Observe and establish if this is a pattern of behaviour that may include others. Record other incidents and keep notes.  In general I would say that something is a pattern if it happens two or three times. Others might say that once is enough and will depend very much on the nature of the behaviour involved.  If the sexism is institutionalised or part of the culture it may be more challenging to flag it up.

Read: Why AI won’t stop unconscious bias in recruiting

4. Report to a supervisor

If you now have a record of continuous behaviour suggesting workplace gender bias or sexism, express your concerns to a senior person in your area of activity. Be constructive in your communication, choosing language with care, explaining your experience of the treatment. Look for debate and solutions, rather than holding individuals to account in a blame and shame game. But also don’t  be fobbed off with “he doesn’t mean anything by it” or “that’s just how he is.” If you can enlist support from others then that would help. Class action carries more clout. Some pundits say that women’s networks don’t add value  – but this is one area where framing the experience with other female colleagues may be helpful.

Read: 7 small steps towards a bias conscious culture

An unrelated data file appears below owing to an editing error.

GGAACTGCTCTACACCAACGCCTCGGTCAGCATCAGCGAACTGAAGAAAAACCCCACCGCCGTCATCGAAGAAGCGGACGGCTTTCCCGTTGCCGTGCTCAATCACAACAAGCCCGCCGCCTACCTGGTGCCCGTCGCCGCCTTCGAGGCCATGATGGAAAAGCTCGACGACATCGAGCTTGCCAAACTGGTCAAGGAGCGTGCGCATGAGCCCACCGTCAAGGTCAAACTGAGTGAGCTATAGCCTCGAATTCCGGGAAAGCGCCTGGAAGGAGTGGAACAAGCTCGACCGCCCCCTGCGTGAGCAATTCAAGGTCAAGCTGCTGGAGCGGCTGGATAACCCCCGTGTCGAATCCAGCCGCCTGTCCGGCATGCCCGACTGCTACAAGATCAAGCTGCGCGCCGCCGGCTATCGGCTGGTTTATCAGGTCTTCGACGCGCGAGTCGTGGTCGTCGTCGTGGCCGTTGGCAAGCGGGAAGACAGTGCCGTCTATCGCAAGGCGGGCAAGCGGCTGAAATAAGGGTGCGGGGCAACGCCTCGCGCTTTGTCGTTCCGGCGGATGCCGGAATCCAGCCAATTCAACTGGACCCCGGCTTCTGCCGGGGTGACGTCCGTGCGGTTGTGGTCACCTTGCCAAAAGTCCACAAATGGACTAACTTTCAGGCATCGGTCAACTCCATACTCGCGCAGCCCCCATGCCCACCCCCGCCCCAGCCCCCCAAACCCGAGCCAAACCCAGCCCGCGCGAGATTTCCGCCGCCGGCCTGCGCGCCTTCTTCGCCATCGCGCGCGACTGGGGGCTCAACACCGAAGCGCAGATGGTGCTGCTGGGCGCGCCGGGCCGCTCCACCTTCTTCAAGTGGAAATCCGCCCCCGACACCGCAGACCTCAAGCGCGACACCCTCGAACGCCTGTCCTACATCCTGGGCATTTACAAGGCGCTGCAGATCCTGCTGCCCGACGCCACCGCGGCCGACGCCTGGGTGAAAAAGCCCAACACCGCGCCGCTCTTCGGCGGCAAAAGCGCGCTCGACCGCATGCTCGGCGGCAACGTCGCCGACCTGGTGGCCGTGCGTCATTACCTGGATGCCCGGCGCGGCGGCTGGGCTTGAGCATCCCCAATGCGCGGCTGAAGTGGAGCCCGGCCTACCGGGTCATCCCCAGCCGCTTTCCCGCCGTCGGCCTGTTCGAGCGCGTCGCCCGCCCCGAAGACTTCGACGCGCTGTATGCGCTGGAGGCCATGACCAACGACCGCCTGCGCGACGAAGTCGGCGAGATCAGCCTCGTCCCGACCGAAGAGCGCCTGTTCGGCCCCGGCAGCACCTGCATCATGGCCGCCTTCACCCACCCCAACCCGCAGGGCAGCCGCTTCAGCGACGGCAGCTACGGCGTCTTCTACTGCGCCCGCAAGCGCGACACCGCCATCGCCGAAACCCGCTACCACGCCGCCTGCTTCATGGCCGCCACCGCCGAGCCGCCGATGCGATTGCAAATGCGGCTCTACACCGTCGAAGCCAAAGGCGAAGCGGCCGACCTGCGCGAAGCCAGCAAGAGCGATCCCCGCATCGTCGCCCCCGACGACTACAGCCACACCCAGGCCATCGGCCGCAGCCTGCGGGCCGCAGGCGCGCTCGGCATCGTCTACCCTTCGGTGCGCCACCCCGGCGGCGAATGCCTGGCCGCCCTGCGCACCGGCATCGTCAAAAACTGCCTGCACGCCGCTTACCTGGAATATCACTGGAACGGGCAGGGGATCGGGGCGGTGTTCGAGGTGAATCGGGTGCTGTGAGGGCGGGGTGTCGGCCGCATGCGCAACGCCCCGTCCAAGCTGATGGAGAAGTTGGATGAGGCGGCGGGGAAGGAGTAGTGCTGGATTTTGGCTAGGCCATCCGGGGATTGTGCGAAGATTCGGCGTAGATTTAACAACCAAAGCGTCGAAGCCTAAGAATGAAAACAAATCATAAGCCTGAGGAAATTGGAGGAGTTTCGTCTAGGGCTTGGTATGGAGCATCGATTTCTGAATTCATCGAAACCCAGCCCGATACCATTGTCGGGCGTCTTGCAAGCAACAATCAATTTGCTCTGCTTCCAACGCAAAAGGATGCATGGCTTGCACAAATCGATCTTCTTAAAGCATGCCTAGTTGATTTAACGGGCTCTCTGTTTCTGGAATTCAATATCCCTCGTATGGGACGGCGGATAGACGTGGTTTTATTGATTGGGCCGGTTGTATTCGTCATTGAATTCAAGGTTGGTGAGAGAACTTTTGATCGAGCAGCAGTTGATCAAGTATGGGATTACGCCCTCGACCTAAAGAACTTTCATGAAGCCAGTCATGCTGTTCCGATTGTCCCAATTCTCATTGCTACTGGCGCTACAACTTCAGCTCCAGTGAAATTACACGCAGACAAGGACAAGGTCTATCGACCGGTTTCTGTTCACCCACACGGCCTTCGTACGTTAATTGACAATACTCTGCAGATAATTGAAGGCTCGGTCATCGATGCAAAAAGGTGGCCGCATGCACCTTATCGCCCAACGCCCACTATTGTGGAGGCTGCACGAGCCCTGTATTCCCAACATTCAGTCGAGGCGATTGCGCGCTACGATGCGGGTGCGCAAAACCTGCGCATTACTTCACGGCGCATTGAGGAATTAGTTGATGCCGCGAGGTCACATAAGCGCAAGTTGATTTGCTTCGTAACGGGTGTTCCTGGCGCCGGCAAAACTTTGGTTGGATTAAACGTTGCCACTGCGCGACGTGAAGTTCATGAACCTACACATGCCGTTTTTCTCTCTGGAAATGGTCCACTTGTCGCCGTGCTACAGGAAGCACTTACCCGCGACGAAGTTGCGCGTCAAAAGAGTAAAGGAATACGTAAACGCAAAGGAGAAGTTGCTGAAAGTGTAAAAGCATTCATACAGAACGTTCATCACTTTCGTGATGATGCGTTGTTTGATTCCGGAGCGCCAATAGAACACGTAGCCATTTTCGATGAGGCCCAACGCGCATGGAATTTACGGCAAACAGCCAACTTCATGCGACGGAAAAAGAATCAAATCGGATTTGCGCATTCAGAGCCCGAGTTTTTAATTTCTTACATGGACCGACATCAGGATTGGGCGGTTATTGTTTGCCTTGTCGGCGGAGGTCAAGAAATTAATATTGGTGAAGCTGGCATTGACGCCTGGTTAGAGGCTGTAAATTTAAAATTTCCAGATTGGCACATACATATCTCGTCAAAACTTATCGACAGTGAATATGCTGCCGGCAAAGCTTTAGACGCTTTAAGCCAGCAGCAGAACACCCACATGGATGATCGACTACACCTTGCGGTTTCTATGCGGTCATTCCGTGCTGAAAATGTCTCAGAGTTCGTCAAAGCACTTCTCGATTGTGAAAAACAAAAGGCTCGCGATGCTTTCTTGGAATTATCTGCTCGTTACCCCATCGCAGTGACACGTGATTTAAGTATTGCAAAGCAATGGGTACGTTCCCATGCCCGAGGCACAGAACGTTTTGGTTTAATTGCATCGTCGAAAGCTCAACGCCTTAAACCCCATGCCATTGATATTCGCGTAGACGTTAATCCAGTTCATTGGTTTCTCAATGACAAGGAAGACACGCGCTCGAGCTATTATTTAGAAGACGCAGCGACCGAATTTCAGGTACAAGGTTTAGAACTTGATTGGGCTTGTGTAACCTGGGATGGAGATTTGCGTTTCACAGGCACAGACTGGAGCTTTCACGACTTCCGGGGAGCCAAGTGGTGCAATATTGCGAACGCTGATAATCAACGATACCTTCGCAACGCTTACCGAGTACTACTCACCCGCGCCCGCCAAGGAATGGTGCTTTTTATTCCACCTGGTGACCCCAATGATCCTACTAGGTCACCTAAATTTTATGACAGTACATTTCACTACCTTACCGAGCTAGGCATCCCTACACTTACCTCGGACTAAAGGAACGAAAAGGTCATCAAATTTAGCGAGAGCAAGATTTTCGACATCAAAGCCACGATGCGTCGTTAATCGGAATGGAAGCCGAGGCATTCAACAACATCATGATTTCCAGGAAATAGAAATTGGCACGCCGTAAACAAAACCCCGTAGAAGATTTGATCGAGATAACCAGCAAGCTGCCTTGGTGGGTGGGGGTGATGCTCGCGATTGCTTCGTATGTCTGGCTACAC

Next Steps

Now the ball is in the hand of your leaders. What they can do will be very much dependent on the level of formal policies in your organisation. Any good leader will  attempt to facilitate open discussion possibly in conjunction with other members of the leadership group. They may launch an initiative to examine elements of the culture that facilitate bias and discrimination. This should be constructive in tone to avoid creating a bitch fest and mud-slinging session.  Boundaries should be precisely outlined and all players need to be clear on the action that they are required to take and where and when they are going to be held accountable. Sometimes workplace gender bias is so deeply embedded that explicit training or coaching will be needed.

The aim should  be to create a policy that gives clarity around bias and discrimination. Having a safe space for people to share their views is one thing, but at some point effective policies have to be drafted and actioned and individuals held accountable. Google had a workplace code of conduct in place. Many companies especially SMEs do not have fully stated policies for reference or even employee handbooks. This could amount to a small tweaking of the company HR manual or a significant project and will vary from one organisation to an other.

The important goal would be to avoid polarisation and focus on working towards creating a bias conscious culture and an atmosphere where it is acceptable to call out workplace gender bias in a constructive way by both men and women. If you want to test your own tendencies for bias take the Harvard Implicit Bias Test. It’s illuminating!  And to monitor your own behaviour – ask for feedback.

Looking to address gender bias in your workplace? Contact 3Plus now!

 

3Plus, 3Plus online e-Gazine for professional women, Culture, Executive Search and Recruitment, Gender Balance, Personal & Professional Development, Relationships, Workplace
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Dorothy Dalton is CEO of 3Plus International. A specialist in diversity and bias conscious executive search, she joins the dots between organisations, individuals, opportunity and success.